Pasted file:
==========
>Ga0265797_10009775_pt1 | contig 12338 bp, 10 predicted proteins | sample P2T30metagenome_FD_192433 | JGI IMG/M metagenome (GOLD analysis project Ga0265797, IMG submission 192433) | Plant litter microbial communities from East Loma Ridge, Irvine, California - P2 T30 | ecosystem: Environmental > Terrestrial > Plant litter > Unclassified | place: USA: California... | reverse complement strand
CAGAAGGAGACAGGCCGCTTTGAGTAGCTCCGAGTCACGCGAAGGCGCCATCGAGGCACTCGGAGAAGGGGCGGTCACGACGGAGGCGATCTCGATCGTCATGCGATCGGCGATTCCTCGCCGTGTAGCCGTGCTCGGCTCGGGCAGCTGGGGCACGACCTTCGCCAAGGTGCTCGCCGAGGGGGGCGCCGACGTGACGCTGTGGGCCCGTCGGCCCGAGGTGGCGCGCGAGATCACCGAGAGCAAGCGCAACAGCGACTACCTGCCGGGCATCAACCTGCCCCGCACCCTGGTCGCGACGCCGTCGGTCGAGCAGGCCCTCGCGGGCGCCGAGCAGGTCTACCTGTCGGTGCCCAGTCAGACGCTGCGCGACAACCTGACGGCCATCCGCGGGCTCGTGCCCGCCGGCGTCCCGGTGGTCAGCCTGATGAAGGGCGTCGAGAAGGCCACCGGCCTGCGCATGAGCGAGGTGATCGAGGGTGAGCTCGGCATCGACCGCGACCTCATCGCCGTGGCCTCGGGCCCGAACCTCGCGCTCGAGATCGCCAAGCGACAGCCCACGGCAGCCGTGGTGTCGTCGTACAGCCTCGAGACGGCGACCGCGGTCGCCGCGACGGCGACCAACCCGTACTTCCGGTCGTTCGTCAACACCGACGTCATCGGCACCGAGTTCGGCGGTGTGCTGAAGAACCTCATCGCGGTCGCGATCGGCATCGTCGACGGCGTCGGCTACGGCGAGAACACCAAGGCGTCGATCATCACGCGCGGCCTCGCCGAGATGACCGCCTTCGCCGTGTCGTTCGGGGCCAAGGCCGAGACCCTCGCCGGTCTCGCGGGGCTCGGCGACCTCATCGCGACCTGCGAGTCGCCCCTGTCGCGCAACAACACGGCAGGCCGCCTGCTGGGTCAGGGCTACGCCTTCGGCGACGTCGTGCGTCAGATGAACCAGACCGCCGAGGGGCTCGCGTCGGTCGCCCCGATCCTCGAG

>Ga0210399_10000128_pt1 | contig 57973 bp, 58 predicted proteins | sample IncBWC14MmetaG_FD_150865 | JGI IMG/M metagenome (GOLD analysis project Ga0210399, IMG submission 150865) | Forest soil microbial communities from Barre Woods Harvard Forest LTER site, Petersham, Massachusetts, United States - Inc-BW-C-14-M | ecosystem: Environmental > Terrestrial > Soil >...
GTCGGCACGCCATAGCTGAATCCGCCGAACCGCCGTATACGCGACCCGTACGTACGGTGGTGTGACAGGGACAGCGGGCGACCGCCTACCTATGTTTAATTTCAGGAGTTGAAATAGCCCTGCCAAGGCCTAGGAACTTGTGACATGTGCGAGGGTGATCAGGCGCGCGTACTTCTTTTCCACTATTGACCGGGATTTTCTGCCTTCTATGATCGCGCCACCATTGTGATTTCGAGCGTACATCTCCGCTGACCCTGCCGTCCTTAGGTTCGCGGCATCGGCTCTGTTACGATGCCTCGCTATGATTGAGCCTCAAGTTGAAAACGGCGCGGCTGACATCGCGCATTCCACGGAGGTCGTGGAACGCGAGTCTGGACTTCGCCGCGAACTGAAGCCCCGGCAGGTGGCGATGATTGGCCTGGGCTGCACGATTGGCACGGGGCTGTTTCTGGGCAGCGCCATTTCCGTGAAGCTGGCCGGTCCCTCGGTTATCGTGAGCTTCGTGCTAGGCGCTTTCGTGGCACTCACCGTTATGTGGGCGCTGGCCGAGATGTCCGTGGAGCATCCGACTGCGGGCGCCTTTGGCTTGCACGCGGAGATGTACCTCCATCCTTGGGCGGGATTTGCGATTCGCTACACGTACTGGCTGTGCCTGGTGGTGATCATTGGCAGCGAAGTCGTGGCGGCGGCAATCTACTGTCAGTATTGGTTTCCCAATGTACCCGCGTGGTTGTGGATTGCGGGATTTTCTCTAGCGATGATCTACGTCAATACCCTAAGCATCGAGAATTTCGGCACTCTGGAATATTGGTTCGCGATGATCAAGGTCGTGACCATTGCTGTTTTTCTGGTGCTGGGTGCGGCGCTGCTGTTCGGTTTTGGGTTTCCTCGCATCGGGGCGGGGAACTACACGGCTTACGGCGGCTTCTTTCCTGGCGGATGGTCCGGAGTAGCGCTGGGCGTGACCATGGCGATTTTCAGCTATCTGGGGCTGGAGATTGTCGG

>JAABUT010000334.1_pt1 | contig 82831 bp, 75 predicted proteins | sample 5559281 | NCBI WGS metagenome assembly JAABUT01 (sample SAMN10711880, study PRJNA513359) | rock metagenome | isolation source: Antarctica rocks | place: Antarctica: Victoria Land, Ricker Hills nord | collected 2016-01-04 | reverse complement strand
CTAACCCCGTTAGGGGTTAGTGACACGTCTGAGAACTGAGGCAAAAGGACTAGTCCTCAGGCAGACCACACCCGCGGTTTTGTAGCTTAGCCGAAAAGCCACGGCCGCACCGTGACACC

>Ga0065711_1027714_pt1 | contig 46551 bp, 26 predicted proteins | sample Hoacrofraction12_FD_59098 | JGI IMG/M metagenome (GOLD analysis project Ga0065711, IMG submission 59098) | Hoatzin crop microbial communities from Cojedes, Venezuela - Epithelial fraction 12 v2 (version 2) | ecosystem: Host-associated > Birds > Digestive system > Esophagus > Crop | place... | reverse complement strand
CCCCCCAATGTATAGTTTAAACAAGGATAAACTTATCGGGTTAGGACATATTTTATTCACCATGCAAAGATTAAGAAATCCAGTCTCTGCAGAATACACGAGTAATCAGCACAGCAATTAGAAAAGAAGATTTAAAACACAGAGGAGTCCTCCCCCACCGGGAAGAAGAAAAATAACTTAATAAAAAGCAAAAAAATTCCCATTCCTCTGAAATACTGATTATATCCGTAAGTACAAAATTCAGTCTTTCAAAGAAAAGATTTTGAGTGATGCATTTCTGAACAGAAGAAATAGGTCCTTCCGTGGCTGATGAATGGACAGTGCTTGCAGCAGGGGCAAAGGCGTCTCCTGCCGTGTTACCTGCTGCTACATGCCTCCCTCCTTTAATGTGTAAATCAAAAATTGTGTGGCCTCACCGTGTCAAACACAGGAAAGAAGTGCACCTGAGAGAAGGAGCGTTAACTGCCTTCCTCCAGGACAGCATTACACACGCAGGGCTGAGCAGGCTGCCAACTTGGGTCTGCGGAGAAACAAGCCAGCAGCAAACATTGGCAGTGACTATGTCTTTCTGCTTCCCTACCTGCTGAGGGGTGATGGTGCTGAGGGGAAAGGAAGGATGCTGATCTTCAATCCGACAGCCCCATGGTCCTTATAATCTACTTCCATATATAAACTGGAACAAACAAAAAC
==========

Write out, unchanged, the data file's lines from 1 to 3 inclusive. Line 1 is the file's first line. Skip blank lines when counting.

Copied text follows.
>Ga0265797_10009775_pt1 | contig 12338 bp, 10 predicted proteins | sample P2T30metagenome_FD_192433 | JGI IMG/M metagenome (GOLD analysis project Ga0265797, IMG submission 192433) | Plant litter microbial communities from East Loma Ridge, Irvine, California - P2 T30 | ecosystem: Environmental > Terrestrial > Plant litter > Unclassified | place: USA: California... | reverse complement strand
CAGAAGGAGACAGGCCGCTTTGAGTAGCTCCGAGTCACGCGAAGGCGCCATCGAGGCACTCGGAGAAGGGGCGGTCACGACGGAGGCGATCTCGATCGTCATGCGATCGGCGATTCCTCGCCGTGTAGCCGTGCTCGGCTCGGGCAGCTGGGGCACGACCTTCGCCAAGGTGCTCGCCGAGGGGGGCGCCGACGTGACGCTGTGGGCCCGTCGGCCCGAGGTGGCGCGCGAGATCACCGAGAGCAAGCGCAACAGCGACTACCTGCCGGGCATCAACCTGCCCCGCACCCTGGTCGCGACGCCGTCGGTCGAGCAGGCCCTCGCGGGCGCCGAGCAGGTCTACCTGTCGGTGCCCAGTCAGACGCTGCGCGACAACCTGACGGCCATCCGCGGGCTCGTGCCCGCCGGCGTCCCGGTGGTCAGCCTGATGAAGGGCGTCGAGAAGGCCACCGGCCTGCGCATGAGCGAGGTGATCGAGGGTGAGCTCGGCATCGACCGCGACCTCATCGCCGTGGCCTCGGGCCCGAACCTCGCGCTCGAGATCGCCAAGCGACAGCCCACGGCAGCCGTGGTGTCGTCGTACAGCCTCGAGACGGCGACCGCGGTCGCCGCGACGGCGACCAACCCGTACTTCCGGTCGTTCGTCAACACCGACGTCATCGGCACCGAGTTCGGCGGTGTGCTGAAGAACCTCATCGCGGTCGCGATCGGCATCGTCGACGGCGTCGGCTACGGCGAGAACACCAAGGCGTCGATCATCACGCGCGGCCTCGCCGAGATGACCGCCTTCGCCGTGTCGTTCGGGGCCAAGGCCGAGACCCTCGCCGGTCTCGCGGGGCTCGGCGACCTCATCGCGACCTGCGAGTCGCCCCTGTCGCGCAACAACACGGCAGGCCGCCTGCTGGGTCAGGGCTACGCCTTCGGCGACGTCGTGCGTCAGATGAACCAGACCGCCGAGGGGCTCGCGTCGGTCGCCCCGATCCTCGAG

>Ga0210399_10000128_pt1 | contig 57973 bp, 58 predicted proteins | sample IncBWC14MmetaG_FD_150865 | JGI IMG/M metagenome (GOLD analysis project Ga0210399, IMG submission 150865) | Forest soil microbial communities from Barre Woods Harvard Forest LTER site, Petersham, Massachusetts, United States - Inc-BW-C-14-M | ecosystem: Environmental > Terrestrial > Soil >...